Fund What You Love

I’ll be honest: I don’t love my job and I don’t think I’ve ever truly loved any job I’ve ever had since I began my working life in earnest. Don’t get me wrong. I’ve had several lovely work environments in beautiful offices with truly fantastic co-workers — many of whom I still count as my closest friends — but I’d still not call that loving my job.

No, I’ve had jobs from unbearable to perfectly survivable, and the older I get, the more I realize that here in late-stage capitalism, a job I love is not the goal, –being able to put time and money and resources into things I want to see flourish is. I don’t do what I love, I fund what I love.

By this I mean, I am a donor of my money and time and skills. I currently do unpaid work for at least five different groups and give money and/or advice to dozens more. I don’t work on the front lines of any efforts to cure the sick or free the encaged or smash the empire, but I do my best to give to groups that do. And I’m finally coming around to realizing that funds and funders matter.

I recently facilitated a dinner event attended by people from both the commercial and nonprofit spaces, and I noted a distinct snootiness towards people who hadn’t committed their lives to radical struggle defined as working in a cooperative or a foundation-funded NGO. I’ve encountered this sensibility throughout my journey as an independent activist/organizer and it’s lame and wrong. The “revolution” will no more be funded by large non-profit donors than it will by Silicon Valley venture capitalists.

The truth is that the struggle has and will always require a diversity of tactics, as well as a diversity of funding and energy sources. The more we radicals understand and accept that, the easier it will be to start building cultures and structures of support that help us better share responsibilities and promote self/mutual care.

Activist guilt, that feeling that you constantly should be doing more for the movement, is real. Survivor/thriver guilt is real, but so is activist/organizer burnout and illness. If we embrace a model of funding what we love rather than doing what we love to death, we just might move our lives and efforts into balance, and begin modelling that new world we seek.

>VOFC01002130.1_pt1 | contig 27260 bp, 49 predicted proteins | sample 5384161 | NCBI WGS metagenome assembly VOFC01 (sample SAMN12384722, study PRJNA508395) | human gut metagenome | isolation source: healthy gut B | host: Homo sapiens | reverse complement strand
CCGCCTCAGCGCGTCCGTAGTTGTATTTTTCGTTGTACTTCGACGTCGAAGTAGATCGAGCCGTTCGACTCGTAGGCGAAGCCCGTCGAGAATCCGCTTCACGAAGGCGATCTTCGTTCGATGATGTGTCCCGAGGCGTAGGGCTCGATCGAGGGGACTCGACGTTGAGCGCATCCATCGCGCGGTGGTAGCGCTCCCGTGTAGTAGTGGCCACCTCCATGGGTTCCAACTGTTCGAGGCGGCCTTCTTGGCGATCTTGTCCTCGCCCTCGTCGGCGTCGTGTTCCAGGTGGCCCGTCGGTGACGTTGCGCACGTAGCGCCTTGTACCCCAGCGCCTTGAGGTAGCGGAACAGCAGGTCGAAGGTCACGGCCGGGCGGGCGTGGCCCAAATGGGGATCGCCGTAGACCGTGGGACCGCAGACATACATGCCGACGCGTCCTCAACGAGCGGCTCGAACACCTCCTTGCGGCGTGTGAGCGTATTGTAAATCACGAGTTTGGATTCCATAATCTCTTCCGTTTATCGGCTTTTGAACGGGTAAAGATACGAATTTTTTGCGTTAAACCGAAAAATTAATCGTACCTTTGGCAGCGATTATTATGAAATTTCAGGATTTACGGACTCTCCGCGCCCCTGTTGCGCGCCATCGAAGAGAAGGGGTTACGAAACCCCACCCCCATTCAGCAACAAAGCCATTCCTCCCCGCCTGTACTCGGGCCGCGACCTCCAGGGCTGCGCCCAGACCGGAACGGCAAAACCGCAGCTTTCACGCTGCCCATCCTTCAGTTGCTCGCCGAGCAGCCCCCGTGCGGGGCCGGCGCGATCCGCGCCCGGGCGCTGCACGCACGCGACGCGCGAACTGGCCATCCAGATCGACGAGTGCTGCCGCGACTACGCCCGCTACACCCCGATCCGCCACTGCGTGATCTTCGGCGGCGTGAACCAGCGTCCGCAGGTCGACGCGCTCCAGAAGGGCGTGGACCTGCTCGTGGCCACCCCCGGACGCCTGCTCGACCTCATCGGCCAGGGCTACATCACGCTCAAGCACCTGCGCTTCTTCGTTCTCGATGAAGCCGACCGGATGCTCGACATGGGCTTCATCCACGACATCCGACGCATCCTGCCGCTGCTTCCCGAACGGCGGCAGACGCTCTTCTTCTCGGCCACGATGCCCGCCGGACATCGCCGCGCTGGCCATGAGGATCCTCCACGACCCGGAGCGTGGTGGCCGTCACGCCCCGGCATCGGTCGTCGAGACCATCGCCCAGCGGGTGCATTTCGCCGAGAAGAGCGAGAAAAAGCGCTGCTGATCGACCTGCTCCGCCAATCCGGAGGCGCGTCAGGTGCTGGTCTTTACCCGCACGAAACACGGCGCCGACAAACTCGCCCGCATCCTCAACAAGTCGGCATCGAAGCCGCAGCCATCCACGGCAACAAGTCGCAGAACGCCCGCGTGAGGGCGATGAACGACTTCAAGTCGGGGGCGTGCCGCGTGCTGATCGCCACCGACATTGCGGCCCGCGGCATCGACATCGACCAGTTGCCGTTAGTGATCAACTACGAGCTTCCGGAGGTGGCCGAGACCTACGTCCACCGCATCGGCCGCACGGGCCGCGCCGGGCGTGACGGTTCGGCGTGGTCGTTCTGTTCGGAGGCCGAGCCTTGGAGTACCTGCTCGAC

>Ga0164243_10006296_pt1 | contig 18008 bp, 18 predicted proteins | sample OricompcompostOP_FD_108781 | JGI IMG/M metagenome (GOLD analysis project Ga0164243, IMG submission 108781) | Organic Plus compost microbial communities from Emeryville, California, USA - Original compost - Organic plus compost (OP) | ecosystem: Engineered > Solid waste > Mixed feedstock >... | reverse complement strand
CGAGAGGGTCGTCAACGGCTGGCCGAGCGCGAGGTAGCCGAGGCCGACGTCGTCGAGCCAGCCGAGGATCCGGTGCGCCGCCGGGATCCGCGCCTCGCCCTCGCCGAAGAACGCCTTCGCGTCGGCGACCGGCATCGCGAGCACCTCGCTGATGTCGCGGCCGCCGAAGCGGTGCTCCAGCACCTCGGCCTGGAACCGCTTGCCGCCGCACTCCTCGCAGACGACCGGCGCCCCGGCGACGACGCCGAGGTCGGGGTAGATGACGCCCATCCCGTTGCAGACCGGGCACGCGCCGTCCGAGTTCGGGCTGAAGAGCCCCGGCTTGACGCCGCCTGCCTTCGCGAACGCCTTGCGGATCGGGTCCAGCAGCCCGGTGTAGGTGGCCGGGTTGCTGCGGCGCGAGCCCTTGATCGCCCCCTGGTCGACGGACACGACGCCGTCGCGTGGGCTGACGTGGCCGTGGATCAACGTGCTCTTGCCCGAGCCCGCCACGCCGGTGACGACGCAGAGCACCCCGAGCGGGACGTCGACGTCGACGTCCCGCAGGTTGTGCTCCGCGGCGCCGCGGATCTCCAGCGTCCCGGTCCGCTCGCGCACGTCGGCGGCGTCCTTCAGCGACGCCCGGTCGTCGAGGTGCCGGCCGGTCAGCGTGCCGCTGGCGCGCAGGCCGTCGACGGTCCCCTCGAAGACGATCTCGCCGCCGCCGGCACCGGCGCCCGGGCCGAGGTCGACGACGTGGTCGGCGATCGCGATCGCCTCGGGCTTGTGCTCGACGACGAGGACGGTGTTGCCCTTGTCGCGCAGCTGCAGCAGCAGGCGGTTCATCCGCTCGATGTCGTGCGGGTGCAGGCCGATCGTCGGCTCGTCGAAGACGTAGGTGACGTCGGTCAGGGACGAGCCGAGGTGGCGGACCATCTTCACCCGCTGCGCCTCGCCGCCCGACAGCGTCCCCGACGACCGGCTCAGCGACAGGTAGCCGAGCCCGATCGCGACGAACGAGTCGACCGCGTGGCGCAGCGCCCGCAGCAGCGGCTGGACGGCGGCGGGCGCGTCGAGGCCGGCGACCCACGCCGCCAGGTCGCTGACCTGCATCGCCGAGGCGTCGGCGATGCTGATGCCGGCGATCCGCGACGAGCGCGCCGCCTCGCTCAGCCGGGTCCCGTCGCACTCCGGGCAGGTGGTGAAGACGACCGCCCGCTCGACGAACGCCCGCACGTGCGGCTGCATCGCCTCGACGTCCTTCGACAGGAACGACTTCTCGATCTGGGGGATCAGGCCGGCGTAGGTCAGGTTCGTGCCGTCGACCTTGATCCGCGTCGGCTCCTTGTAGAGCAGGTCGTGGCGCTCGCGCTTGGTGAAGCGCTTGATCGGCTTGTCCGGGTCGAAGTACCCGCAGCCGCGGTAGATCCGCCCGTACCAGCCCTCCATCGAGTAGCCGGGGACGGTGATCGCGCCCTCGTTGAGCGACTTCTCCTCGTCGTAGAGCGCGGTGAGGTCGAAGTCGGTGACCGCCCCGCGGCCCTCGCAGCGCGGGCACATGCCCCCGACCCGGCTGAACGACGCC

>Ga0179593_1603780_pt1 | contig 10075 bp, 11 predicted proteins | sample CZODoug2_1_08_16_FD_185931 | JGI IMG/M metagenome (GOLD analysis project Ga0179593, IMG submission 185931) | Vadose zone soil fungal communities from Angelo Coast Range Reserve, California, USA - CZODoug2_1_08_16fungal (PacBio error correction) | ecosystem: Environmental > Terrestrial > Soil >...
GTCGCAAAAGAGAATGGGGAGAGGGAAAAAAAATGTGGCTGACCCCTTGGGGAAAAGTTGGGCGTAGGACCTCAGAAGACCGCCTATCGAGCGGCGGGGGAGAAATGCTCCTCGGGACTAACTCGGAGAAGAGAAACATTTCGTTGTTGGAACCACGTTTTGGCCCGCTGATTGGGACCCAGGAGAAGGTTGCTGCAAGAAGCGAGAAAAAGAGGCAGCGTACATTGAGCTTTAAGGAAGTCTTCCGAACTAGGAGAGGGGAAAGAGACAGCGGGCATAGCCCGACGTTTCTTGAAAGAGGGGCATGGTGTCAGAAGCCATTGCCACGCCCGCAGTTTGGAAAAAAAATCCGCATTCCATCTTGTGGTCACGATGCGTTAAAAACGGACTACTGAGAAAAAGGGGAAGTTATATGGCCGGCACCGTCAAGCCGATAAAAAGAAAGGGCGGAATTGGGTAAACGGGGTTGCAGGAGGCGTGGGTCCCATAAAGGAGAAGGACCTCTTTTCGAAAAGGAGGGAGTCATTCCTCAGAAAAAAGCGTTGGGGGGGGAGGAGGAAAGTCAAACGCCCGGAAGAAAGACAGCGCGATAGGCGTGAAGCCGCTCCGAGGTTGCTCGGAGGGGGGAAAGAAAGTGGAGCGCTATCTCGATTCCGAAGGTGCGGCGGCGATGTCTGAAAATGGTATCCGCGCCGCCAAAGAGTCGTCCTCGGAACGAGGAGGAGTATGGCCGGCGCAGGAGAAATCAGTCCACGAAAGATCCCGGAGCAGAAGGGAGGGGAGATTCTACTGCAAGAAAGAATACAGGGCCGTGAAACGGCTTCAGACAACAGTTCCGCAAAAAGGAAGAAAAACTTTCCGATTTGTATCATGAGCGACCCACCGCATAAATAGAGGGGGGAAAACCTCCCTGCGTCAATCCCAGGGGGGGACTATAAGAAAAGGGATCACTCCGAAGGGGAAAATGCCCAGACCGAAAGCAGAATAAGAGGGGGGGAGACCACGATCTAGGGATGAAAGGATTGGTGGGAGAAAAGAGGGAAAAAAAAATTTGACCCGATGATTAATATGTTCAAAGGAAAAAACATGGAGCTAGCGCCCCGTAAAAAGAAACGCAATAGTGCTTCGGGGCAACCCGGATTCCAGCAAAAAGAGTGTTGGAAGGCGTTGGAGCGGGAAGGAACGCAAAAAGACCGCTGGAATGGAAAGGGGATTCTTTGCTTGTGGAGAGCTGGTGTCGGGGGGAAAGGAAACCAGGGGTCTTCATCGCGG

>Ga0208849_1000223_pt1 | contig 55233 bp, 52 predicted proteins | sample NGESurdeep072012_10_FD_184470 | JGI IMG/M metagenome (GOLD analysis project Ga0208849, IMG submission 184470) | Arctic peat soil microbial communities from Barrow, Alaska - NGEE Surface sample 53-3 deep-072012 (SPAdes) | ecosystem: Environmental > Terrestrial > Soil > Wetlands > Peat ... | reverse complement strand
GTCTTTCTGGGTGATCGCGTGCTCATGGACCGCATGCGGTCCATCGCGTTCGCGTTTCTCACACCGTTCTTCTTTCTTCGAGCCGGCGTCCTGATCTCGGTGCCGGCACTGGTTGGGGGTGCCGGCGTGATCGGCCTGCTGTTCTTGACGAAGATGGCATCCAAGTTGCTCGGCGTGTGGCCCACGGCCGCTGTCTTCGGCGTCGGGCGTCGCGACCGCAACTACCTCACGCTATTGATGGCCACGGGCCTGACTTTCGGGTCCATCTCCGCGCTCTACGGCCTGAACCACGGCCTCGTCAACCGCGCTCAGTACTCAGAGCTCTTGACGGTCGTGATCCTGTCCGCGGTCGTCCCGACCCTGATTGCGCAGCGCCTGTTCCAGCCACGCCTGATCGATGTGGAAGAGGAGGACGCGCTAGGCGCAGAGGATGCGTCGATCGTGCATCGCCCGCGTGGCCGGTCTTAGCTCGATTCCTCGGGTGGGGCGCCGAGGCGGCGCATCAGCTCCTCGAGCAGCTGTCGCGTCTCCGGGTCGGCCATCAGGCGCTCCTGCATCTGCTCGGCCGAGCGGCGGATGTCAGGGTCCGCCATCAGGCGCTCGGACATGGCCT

Gratitude: December 2017

A few things that have been making me happy recently.

The Improbable Dome Builders

charascover

In the late 1960s and early 1970s, the brilliant thinker and architect R. Buckminster Fuller fell in with a ragtag group of Puerto Rican teenagers on the Lower East Side that came to be known by the name of CHARAS (a nonsense word combining the first initial of each member). Fuller would come down to the neighborhood and teach the young people geometry and how to build his geodesic domes.

They went on to revolutionize the neighborhood with a community-empowering eco-minded project of build renovation and self-education.  Last weekend, I had the pleasure of attending the soft release gathering for the re-release of this magical project here in Brooklyn at Pioneer Works where many of the original members spoke about this magical experience. You can read more about and buy the book here.

Build An Ark – “Dawn” (2007)


I’m revisiting the beautiful Build An Ark 2007 album “Dawn”. Good 70s jazz vibe. Highly recommended! Just click play above.

The Untethered Soul: The Journey Beyond Yourself by Michael A. Singer 

Laugh if you want, but this old white man is saving my life daily. I heard about this book I think from Russell Brand, and I got it on audiobook. It first felt like a gut punch, but then I woman’d up and felt such relief. I’ve been recommending it to people left and right.

Chisholm ’72: Unbought and Unbossed

In 1972, Shirley Chisholm became the first woman to make a serious run for president. She was underfunded and underappreciated but courageous and brilliant. Watch this document to learn your history and be reminded of the long history of liberal and Democratic “lesser evil”-ism that continues to lead people nowhere.